How does Adam monitor neural activity in mice?

To transmit information, neurons emit pulses of electrical activity, known as ‘spikes’. Adam measures the electrical activity in the brains of mice using a technique called calcium imaging. “During a spike, lots of calcium ions rush into the neuron,” he explains. “By measuring the concentration of calcium in neurons, we can therefore infer the amount of electrical activity occurring.”

To do this, Adam expresses a fluorescent protein in the mouse’s neurons. The greater the concentration of calcium in the cell, the brighter the protein will fluoresce. By taking an image of the mouse’s brain, Adam can see exactly which neurons were spiking at that instant in time, as these cells will be more fluorescent. He can then determine what neural activity occurs when different stimuli are given to the mouse. For example, he can observe which neurons spike when he flicks the mouse’s whiskers compared to when he strokes its ears.

How does Adam control neural activity?

Adam also uses a technique called optogenetics, in which he artificially generates activity in the mouse’s neurons. To do this, he expresses an opsin, a light-sensitive protein, in the neurons. “In response to light, the opsin allows ions to rush across the cell membrane. This generates electrical activity, as electricity is the flow of charged species,” he explains. “By shining light on the brain, we can therefore artificially activate the opsin-containing neurons and cause them to spike.”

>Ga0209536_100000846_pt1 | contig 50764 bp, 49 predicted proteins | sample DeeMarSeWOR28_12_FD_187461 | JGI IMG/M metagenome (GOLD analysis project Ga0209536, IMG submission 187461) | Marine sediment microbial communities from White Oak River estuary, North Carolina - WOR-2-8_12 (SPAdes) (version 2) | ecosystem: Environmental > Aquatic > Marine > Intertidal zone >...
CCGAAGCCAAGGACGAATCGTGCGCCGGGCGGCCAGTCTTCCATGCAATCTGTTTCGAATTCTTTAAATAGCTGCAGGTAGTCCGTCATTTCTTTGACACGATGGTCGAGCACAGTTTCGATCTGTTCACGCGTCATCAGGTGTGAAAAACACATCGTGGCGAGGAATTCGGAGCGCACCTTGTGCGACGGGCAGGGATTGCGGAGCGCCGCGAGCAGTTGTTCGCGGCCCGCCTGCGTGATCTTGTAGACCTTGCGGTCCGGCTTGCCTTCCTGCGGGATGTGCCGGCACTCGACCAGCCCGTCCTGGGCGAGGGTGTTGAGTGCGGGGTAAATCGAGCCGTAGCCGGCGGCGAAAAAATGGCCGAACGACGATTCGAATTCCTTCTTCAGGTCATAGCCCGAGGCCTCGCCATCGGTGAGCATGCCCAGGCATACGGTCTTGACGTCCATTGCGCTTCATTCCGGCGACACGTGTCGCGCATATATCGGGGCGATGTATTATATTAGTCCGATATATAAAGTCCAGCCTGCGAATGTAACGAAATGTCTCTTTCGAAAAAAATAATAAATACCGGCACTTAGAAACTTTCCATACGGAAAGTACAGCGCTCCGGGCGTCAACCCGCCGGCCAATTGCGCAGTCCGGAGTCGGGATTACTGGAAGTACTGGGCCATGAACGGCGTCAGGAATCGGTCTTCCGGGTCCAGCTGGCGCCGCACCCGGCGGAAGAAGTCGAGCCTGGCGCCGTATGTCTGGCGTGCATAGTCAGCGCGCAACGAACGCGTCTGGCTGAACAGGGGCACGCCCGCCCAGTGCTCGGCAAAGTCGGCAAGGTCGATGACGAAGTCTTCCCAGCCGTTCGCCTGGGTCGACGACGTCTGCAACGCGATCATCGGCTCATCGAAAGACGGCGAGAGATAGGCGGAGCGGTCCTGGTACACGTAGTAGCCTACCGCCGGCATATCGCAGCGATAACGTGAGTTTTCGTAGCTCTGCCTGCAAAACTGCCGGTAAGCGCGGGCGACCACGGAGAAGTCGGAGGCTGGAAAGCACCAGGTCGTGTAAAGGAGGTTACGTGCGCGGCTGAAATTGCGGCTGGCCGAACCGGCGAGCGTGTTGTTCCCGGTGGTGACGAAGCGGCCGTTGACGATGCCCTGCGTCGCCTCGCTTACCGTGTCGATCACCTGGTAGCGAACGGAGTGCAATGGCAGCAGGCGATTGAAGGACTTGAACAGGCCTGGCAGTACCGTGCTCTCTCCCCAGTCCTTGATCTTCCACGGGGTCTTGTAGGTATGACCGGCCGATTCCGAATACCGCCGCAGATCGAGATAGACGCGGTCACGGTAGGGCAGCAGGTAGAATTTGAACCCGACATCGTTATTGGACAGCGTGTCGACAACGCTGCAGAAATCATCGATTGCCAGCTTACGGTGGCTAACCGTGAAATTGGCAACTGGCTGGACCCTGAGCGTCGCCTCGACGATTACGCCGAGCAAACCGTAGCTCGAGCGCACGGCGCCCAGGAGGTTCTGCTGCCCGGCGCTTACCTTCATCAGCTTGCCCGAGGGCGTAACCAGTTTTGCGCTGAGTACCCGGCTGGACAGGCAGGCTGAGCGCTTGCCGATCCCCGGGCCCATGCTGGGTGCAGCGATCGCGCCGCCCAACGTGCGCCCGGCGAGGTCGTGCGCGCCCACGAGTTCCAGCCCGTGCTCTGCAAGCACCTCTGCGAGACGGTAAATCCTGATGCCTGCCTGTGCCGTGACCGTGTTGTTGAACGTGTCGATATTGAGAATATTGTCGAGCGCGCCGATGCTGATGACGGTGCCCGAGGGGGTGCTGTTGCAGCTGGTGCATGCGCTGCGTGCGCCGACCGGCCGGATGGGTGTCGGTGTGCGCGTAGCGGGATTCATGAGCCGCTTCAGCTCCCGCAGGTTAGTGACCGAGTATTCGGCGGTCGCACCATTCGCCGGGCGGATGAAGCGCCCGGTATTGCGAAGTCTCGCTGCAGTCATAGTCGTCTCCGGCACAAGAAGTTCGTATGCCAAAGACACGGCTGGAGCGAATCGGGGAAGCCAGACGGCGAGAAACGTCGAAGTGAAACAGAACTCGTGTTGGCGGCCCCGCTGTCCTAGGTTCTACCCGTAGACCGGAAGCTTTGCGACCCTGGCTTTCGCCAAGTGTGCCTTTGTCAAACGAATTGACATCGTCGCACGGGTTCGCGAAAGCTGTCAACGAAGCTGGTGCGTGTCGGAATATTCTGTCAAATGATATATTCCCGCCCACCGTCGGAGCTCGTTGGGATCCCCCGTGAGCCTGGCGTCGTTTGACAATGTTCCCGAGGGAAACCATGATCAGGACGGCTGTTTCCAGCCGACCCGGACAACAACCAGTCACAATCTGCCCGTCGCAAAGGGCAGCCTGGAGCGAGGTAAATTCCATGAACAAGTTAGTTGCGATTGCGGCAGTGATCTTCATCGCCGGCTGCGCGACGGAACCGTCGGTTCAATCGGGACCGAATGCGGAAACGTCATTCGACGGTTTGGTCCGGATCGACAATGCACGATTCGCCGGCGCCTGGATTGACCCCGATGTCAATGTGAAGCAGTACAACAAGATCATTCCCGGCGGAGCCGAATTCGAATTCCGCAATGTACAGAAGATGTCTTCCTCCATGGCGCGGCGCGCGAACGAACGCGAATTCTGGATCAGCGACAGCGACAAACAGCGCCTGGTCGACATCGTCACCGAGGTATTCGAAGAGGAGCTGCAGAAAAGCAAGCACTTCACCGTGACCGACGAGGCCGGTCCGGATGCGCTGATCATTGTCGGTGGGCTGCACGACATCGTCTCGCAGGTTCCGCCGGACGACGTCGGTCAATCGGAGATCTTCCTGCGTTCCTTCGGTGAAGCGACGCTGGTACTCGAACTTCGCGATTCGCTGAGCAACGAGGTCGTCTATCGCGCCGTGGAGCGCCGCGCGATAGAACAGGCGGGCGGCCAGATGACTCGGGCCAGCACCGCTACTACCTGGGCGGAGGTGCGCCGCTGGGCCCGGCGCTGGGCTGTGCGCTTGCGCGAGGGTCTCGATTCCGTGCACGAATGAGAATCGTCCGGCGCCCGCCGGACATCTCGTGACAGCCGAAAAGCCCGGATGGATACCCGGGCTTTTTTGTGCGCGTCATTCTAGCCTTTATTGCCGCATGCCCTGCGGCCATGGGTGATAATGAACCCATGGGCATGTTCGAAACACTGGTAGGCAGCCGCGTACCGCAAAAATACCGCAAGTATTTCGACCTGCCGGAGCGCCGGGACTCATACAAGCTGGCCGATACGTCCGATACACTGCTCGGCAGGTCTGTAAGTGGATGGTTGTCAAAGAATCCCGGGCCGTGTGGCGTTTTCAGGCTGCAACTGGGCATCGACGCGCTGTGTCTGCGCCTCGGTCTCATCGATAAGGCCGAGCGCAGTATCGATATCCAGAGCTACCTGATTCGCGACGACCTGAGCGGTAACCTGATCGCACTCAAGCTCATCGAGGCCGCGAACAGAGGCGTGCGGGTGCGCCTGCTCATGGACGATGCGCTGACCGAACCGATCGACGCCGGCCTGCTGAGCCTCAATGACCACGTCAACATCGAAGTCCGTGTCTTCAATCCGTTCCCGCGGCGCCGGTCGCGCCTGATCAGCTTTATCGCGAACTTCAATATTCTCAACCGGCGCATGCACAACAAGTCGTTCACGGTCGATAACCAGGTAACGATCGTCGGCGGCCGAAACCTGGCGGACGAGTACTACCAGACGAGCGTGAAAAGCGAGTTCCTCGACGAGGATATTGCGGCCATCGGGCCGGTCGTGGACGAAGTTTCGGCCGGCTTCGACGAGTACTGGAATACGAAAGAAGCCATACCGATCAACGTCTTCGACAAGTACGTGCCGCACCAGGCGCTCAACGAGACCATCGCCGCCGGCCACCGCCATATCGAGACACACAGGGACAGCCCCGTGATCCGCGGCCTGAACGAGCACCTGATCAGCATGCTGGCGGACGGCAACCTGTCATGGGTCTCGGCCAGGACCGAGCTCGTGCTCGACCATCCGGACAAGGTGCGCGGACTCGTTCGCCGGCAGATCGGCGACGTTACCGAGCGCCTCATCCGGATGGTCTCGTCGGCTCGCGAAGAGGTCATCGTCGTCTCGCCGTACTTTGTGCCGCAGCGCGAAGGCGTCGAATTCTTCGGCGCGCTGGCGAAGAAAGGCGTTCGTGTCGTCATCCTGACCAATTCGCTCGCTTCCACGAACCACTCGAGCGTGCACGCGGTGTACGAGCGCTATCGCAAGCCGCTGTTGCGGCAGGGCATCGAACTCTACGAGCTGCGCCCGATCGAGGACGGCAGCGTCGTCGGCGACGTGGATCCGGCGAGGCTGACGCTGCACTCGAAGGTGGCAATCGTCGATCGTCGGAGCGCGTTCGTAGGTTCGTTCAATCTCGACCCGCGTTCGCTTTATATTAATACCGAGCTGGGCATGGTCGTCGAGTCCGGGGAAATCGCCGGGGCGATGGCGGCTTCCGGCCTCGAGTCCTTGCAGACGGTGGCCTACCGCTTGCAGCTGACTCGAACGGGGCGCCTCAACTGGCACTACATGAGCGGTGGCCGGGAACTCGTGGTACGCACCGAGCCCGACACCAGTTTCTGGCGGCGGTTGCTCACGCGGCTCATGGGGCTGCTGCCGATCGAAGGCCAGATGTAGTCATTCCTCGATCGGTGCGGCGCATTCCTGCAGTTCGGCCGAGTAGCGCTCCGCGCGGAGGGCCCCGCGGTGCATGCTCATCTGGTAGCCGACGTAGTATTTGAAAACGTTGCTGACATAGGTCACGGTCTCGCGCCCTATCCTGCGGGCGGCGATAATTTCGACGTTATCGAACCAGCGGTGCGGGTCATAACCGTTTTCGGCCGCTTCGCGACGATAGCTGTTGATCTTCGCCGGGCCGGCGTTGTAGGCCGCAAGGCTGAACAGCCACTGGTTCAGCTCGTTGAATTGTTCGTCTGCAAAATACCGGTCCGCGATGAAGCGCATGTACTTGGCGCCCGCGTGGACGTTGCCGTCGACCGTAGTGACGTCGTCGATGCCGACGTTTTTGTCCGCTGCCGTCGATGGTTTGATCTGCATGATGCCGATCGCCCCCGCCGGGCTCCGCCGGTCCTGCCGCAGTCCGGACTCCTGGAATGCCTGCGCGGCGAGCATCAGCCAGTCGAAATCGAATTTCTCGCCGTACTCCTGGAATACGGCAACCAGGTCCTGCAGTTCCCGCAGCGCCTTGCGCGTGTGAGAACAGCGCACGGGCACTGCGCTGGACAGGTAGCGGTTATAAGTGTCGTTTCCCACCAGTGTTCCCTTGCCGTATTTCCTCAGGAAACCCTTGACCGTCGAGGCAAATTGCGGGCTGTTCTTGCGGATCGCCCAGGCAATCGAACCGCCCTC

Adam’s all-optical approach

Adam has developed an ‘all-optical interrogation technique’ that combines calcium imaging and optogenetics. “We use calcium imaging to discover what function individual neurons are responsible for, then stimulate these specific neurons using optogenetics, and then record the artificially generated neural activity using calcium imaging,” he explains. For example, he recorded which neurons were activated when he flicked the mouse’s whiskers, and therefore which neurons are responsible for perceiving that specific sensation. He then expressed an opsin in these neurons and shone light on them. This artificially caused the neurons to activate, and so the mouse should have experienced the sensation of having its whiskers flicked, even though no one was touching it.